Richard Strauss's 'Arabella' at Covent Garden,
reviewed by ROBERT HUGILL
Richard Strauss's Arabella can be a tricky piece onto which to put a contemporary, directorial gloss. At Opera North in 1999, Francisco Negrin attempted to turn the opera into a fairy story, complete with Fiakermilli as Fairy God Mother. At London's Royal Opera House on Saturday 12 June 2004, Peter Mussbach placed the opera in a glossily chic modern milieu.
The opera opened in the foyer of a shiny, modern hotel. This was the fixed set for all the acts; a staircase snaked up the left hand side of the stage leading to a rear balcony which spanned the width of the stage. Off this, to the right of the stage was a sort of half landing coming forward, whose primary purpose seemed to be to allow the producer an alternative location to place singers, high above the stage. A pair of escalators led from the balcony to undisclosed upper reaches. So far, so good, after all Act I is set in a hotel. But the curtain went up on Adelaide and the Fortune Teller rather awkwardly consulting over the solitary piece of furniture in the hotel foyer.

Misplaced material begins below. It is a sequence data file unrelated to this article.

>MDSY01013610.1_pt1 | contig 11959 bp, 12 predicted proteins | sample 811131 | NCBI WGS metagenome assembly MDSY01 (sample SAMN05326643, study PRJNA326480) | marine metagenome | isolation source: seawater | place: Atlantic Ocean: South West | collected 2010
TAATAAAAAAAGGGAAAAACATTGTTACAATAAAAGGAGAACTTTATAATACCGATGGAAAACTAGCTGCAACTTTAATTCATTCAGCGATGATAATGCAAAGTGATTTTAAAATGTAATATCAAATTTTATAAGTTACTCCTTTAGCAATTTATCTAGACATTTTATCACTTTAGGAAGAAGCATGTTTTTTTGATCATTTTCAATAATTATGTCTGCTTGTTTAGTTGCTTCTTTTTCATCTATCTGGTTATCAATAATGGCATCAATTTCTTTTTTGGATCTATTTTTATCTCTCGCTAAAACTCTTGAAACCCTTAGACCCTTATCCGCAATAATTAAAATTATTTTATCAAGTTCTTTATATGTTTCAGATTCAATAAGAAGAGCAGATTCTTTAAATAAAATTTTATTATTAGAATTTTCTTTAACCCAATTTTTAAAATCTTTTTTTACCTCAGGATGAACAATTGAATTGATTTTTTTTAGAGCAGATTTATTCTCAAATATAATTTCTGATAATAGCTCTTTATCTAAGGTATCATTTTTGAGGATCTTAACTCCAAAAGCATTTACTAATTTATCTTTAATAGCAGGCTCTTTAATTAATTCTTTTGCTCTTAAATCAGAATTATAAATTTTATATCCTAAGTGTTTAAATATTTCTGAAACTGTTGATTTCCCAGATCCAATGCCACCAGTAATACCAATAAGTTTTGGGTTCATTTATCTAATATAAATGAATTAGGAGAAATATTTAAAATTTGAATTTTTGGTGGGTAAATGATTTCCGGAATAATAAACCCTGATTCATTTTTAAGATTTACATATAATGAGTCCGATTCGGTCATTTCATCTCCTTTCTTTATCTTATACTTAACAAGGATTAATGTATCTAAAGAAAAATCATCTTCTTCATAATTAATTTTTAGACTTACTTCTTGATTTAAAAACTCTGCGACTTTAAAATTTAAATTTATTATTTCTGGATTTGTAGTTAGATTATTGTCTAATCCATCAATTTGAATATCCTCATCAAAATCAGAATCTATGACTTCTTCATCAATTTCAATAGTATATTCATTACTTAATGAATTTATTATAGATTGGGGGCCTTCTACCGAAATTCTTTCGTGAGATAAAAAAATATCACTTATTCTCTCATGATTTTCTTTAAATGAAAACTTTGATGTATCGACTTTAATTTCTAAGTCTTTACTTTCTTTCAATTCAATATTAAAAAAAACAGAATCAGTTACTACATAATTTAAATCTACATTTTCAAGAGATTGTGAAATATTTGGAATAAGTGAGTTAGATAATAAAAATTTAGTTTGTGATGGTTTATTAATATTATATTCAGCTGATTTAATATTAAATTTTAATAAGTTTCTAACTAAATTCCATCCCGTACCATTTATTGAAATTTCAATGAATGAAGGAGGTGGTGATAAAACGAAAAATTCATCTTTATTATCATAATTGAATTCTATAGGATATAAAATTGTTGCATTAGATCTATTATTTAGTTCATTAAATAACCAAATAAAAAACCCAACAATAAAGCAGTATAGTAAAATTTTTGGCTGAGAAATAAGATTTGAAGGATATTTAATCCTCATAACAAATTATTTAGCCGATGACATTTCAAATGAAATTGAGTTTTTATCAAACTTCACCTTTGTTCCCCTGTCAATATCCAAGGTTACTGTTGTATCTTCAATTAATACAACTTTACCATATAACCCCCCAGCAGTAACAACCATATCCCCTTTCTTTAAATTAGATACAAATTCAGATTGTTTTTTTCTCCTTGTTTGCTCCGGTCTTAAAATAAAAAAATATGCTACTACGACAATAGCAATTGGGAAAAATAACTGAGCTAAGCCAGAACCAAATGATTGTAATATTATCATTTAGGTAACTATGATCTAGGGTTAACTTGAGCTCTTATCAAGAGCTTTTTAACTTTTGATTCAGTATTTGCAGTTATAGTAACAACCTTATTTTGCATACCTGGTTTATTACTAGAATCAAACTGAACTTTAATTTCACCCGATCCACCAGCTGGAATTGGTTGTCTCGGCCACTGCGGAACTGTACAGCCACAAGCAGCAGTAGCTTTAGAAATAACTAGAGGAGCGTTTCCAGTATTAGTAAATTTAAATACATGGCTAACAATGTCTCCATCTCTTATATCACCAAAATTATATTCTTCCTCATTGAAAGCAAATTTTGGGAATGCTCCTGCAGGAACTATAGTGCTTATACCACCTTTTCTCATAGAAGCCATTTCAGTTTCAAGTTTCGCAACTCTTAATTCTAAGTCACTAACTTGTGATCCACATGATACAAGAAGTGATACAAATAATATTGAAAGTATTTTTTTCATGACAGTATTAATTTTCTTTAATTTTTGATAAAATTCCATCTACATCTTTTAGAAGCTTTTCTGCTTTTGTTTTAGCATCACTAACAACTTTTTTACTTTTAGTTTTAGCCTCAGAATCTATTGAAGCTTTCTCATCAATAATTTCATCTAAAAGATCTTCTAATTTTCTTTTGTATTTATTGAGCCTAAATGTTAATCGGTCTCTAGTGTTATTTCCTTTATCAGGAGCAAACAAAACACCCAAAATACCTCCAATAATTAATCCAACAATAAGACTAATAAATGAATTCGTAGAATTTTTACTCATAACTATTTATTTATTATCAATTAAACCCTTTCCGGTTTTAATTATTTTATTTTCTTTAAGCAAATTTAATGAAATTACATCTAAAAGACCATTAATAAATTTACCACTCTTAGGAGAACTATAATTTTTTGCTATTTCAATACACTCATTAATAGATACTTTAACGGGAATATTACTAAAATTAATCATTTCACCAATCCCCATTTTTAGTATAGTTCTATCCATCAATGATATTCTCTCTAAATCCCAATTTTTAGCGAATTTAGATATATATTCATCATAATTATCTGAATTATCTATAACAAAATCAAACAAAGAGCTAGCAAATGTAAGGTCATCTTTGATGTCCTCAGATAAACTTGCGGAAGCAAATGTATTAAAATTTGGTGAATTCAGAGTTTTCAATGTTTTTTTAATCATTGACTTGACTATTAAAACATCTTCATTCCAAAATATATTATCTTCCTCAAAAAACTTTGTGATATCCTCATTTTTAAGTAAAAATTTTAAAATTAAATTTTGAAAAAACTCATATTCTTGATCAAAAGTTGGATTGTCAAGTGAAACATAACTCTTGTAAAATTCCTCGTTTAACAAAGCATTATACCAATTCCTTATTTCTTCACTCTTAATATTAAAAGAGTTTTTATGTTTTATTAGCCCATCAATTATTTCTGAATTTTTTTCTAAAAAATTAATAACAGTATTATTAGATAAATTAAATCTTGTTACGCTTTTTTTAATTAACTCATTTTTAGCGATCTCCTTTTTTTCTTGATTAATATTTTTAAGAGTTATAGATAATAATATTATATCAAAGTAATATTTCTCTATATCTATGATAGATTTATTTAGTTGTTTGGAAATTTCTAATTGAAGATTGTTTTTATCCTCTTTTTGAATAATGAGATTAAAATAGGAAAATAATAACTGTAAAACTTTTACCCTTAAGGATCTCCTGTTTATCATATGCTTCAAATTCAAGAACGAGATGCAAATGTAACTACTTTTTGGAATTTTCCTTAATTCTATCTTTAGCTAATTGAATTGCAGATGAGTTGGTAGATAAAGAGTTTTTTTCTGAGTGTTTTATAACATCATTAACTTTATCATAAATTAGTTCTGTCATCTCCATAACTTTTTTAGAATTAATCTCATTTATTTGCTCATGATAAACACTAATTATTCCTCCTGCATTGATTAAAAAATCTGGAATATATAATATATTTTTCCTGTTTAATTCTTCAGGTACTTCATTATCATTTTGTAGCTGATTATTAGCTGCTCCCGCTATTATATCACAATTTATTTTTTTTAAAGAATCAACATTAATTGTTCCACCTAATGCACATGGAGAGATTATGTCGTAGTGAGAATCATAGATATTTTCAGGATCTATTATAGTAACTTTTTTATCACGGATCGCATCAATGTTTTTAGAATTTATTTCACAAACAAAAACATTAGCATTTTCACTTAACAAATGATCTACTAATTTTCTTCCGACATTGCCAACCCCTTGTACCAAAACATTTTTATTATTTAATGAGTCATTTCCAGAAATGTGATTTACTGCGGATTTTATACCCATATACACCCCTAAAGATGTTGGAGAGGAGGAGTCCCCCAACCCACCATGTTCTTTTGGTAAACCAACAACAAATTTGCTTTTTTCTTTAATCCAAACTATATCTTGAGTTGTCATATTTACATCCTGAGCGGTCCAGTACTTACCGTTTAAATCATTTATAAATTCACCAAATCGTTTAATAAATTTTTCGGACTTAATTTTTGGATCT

Still, another feature of the performance was becoming apparent. The orchestra, under Christoph von Dohnanyi, produced the most wonderfully transparent textures. Throughout the evening, Dohnanyi encouraged his band to provide a light web of texture which sounded stunning and allowed singers to get their words over. In an opera almost overburdened with dialogue, this was a distinct advantage.
Cornelia Kallisch cut a very stylish figure as Adelaide, Arabella's mother; perhaps almost too stylish, after all she has just sold her last piece of jewellery. But Kallisch made Adelaide a sympathetic figure; not the caricature that the role can sometime become. Kallisch sounded stylish and not at all blowsy.
As her daughter Zdenka, who is being brought up as a boy, Barbara Bonney was wonderfully intense; her clean bright voice combining beautifully with her boyish looks. Raymond Very was Matteo, the suitor that Arabella has discarded but whom Zdenka is in love with herself, and stringing him along with a series of fake letters from Arabella. Matteo is supposed to be an army officer, but he was given a long, dyed blond pony tail. But no matter, Very has a voice which seems to love Strauss. Matteo can seem a rather ungrateful part, but Very managed to coax the most from it.
Karita Mattila in the title role of Richard Strauss's 'Arabella' at Covent Garden. Photo © 2004 Catherine Ashmore
In the title role, Karita Mattila looked as stunning as ever, a real breaker of hearts. She was soignée and flirty and not a little cold. Mattila was superb in the dialogue, bringing diction and clarity and, with Bonney, delineating a very real relationship between the two sisters.
Copyright © 20 June 2004
Robert Hugill, London UK